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Red Dress Pin Works As Powerful Reminder

The Heart Truth hosts its annual Red Dress Collection Fashion Show during New York’s Fashion Week each February to warn women of their number-one killer. The show is always a huge success with thousands of attendees, many notable celebrities, media personalities and fashion designers, and the event gets a boost with the effective use of branding elements.


The Heart Truth created and introduced the Red Dress as the national symbol for women and heart disease awareness in 2002, and each year at the fashion show, the hype and enthusiasm is tangible.


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Diet Coke sponsored the show, and its national promotional partner provided the branding. Banners and signs displaying the brand’s support of the Heart Truth could be seen throughout the venue, complete with spokespeople and reporters, all donning their brightest red garments. 


Brochures, pamphlets and other educational materials were handed out to attendees as well as the iconic Red Dress pin. According to Mariana Eberle-Blaylock, account director of social marketing at Ogilvy Washington, the Red Dress pin has become the organization’s staple promotional product throughout the years. 

“We give away pins at different campaigns year-round, but the fashion show is a big night for us,” Eberle-Blaylock says. “Each attendee gets a Red Dress pin and we always secure it to a postcard that lists facts and messages about heart disease. We change the messages to fit our audiences because every race faces different risks.”

Eberle-Blaylock notes that they translate all the materials into Spanish (heart disease hits Hispanic women especially hard). “The message is always customized to the audience, but the colors and symbols are the same in order to keep our Heart Truth brand consistent,” she says.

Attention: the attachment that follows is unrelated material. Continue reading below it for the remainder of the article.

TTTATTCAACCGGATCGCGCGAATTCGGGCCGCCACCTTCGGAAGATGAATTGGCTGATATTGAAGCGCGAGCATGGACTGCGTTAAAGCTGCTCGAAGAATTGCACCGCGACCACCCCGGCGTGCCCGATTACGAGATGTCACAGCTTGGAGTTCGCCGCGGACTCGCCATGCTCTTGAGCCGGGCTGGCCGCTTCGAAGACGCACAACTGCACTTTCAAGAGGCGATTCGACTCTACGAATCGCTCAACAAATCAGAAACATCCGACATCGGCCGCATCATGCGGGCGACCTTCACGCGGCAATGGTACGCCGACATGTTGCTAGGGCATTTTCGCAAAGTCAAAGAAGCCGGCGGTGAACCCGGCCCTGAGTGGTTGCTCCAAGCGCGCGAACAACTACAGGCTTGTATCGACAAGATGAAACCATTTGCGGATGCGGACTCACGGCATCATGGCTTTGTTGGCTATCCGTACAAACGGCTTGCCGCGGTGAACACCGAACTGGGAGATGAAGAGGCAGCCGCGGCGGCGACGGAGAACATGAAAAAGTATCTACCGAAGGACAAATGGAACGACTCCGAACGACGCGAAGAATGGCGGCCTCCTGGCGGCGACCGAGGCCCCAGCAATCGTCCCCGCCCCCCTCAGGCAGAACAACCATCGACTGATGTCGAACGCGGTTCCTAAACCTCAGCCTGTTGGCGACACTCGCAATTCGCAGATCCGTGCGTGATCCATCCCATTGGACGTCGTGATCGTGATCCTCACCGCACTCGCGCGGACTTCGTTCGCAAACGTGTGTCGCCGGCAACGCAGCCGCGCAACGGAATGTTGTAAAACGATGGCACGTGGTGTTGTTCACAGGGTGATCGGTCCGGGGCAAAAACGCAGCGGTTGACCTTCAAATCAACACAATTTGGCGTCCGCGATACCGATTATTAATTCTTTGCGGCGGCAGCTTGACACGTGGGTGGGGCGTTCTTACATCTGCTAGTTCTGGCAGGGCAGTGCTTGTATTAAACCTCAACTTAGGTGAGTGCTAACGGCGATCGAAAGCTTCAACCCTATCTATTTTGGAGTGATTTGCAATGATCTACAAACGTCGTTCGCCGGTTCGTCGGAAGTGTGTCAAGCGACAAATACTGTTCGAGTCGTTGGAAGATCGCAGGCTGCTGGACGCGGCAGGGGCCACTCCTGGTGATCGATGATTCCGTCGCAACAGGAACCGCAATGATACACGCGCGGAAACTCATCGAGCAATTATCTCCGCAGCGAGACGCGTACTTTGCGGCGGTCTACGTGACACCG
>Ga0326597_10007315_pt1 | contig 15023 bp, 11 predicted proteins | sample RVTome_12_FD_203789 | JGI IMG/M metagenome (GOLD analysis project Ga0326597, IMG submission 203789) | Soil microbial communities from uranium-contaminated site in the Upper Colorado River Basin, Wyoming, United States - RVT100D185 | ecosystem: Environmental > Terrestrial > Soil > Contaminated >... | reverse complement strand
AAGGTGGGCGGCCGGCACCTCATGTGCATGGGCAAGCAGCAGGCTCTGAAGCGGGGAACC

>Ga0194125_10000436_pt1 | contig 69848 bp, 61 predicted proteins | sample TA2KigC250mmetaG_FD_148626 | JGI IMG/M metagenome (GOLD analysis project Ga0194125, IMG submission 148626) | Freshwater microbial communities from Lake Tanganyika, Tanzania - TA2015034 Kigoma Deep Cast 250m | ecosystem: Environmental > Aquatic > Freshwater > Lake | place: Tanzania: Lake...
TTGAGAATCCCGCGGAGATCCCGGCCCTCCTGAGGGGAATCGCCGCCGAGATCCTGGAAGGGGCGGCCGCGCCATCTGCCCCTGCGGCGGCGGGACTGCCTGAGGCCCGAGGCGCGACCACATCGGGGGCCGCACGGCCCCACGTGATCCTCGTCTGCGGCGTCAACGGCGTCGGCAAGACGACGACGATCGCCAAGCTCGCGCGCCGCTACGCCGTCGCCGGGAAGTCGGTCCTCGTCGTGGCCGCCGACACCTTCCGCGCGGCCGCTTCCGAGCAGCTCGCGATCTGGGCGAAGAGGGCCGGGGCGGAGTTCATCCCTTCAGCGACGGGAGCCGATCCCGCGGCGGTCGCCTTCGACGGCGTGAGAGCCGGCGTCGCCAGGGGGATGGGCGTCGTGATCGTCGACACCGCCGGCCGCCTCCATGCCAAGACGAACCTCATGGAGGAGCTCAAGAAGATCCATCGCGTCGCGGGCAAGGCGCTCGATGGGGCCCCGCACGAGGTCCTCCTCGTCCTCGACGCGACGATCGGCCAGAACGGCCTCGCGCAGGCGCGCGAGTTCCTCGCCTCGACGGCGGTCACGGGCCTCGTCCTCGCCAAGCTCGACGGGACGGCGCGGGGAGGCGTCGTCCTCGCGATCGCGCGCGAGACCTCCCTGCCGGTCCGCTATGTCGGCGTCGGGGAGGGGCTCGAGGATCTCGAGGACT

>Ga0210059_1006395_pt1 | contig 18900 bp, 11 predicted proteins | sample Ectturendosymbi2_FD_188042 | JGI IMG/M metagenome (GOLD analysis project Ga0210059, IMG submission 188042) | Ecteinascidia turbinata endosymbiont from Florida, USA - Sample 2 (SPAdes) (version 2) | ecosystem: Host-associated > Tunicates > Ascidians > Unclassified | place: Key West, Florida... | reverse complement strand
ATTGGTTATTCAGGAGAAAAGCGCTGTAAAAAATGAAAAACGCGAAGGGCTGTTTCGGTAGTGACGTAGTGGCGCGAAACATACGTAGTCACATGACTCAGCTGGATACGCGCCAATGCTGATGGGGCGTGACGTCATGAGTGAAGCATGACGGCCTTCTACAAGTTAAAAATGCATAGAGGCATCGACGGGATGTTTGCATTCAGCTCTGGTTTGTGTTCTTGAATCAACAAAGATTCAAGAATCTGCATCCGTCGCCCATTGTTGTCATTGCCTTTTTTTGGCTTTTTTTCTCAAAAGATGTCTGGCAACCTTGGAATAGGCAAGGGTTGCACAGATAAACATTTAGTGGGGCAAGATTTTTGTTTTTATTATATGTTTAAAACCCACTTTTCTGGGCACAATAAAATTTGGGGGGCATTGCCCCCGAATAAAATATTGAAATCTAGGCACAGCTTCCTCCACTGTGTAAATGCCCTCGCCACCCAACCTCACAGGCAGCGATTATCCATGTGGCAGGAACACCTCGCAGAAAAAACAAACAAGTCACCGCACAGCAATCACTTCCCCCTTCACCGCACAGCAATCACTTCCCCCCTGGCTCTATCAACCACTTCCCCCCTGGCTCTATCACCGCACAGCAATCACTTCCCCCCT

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Show attendees also received goodie bags of Diet Coke-branded products including a notebook, a straw and a bottle of the famous carbonated soft drink designed specifically for its partnership with the Heart Truth.


Although February is donned Heart Health Month, the National Heart, Lung and Blood Institute outreach continues throughout the year with social marketing campaigns and events. Red Dress pins, DVDs, cookbooks, fact sheets, posters and other marketing materials are distributed to communities worldwide and the organization grows every year with new partnerships and campaigns.

Promo Items Pump Up Album Sales

Making money through album sales is more difficult than ever, and strong radio play is no longer a guarantee of high earnings for artists. As it has gotten easier than ever to download a band’s new album, promotional products offer a way to encourage fans to buy the physical CD (or, increasingly, the vinyl record). 


In December, some major music acts used custom Christmas cards, including the card as a freebie for those who placed an order around the holidays. For DJ/rapper Diplo, those who bought his album received a custom T-shirt and pennant. For hip-hop group Three Loco, fans got a sticker and T-shirt.

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Singer/songwriter Josh Ritter worked with his distributor partner who designed lapel pins with a twist. Working off Ritter’s album art, which features a vintage aesthetic, the company created silver and bronze pins with an antique feel. Rock band Atom Strange went a more unconventional route, creating figurines of “Marv the Alien” – the band’s mascot – as well as alien stress balls to give out at shows.


Promotional products can help to enhance concerts and music festivals and attract more people to the event. Plus, a tour T-shirt or tote is kept as a memento, and for diehard fans, branded merchandise can turn into collectible items. 


During Rihanna’s 777 Tour, 150 journalists and guests who were invited on the tour plane received a swag bag packed with goodies including Skull Candy headphones, No Label watches and Rihanna’s own Nude perfume. The tote bag featured the tour’s logo, reading “7 countries 7 days 7 shows.”

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The tour itself received mixed responses from the journalists onboard, with reporters from Rolling Stone to New York Magazine complaining about lack of access to the singer and flight delays. The bags, however, got only rave reviews, with a number of journalists publishing photos of the prized promo totes.